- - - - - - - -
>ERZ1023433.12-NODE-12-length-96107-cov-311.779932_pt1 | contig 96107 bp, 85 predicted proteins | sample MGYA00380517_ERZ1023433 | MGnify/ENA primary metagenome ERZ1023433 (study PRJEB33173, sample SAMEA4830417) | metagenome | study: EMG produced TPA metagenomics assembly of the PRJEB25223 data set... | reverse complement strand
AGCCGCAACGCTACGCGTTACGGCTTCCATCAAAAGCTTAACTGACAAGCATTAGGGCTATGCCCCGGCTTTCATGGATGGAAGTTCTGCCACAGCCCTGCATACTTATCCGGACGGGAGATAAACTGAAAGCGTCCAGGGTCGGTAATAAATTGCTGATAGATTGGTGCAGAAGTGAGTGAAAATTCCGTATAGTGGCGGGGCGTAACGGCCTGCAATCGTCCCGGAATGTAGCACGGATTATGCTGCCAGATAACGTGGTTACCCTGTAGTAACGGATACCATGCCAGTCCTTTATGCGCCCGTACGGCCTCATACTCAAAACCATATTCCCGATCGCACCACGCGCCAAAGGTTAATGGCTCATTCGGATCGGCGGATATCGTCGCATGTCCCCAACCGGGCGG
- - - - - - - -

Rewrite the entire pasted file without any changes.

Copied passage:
>ERZ1023433.12-NODE-12-length-96107-cov-311.779932_pt1 | contig 96107 bp, 85 predicted proteins | sample MGYA00380517_ERZ1023433 | MGnify/ENA primary metagenome ERZ1023433 (study PRJEB33173, sample SAMEA4830417) | metagenome | study: EMG produced TPA metagenomics assembly of the PRJEB25223 data set... | reverse complement strand
AGCCGCAACGCTACGCGTTACGGCTTCCATCAAAAGCTTAACTGACAAGCATTAGGGCTATGCCCCGGCTTTCATGGATGGAAGTTCTGCCACAGCCCTGCATACTTATCCGGACGGGAGATAAACTGAAAGCGTCCAGGGTCGGTAATAAATTGCTGATAGATTGGTGCAGAAGTGAGTGAAAATTCCGTATAGTGGCGGGGCGTAACGGCCTGCAATCGTCCCGGAATGTAGCACGGATTATGCTGCCAGATAACGTGGTTACCCTGTAGTAACGGATACCATGCCAGTCCTTTATGCGCCCGTACGGCCTCATACTCAAAACCATATTCCCGATCGCACCACGCGCCAAAGGTTAATGGCTCATTCGGATCGGCGGATATCGTCGCATGTCCCCAACCGGGCGG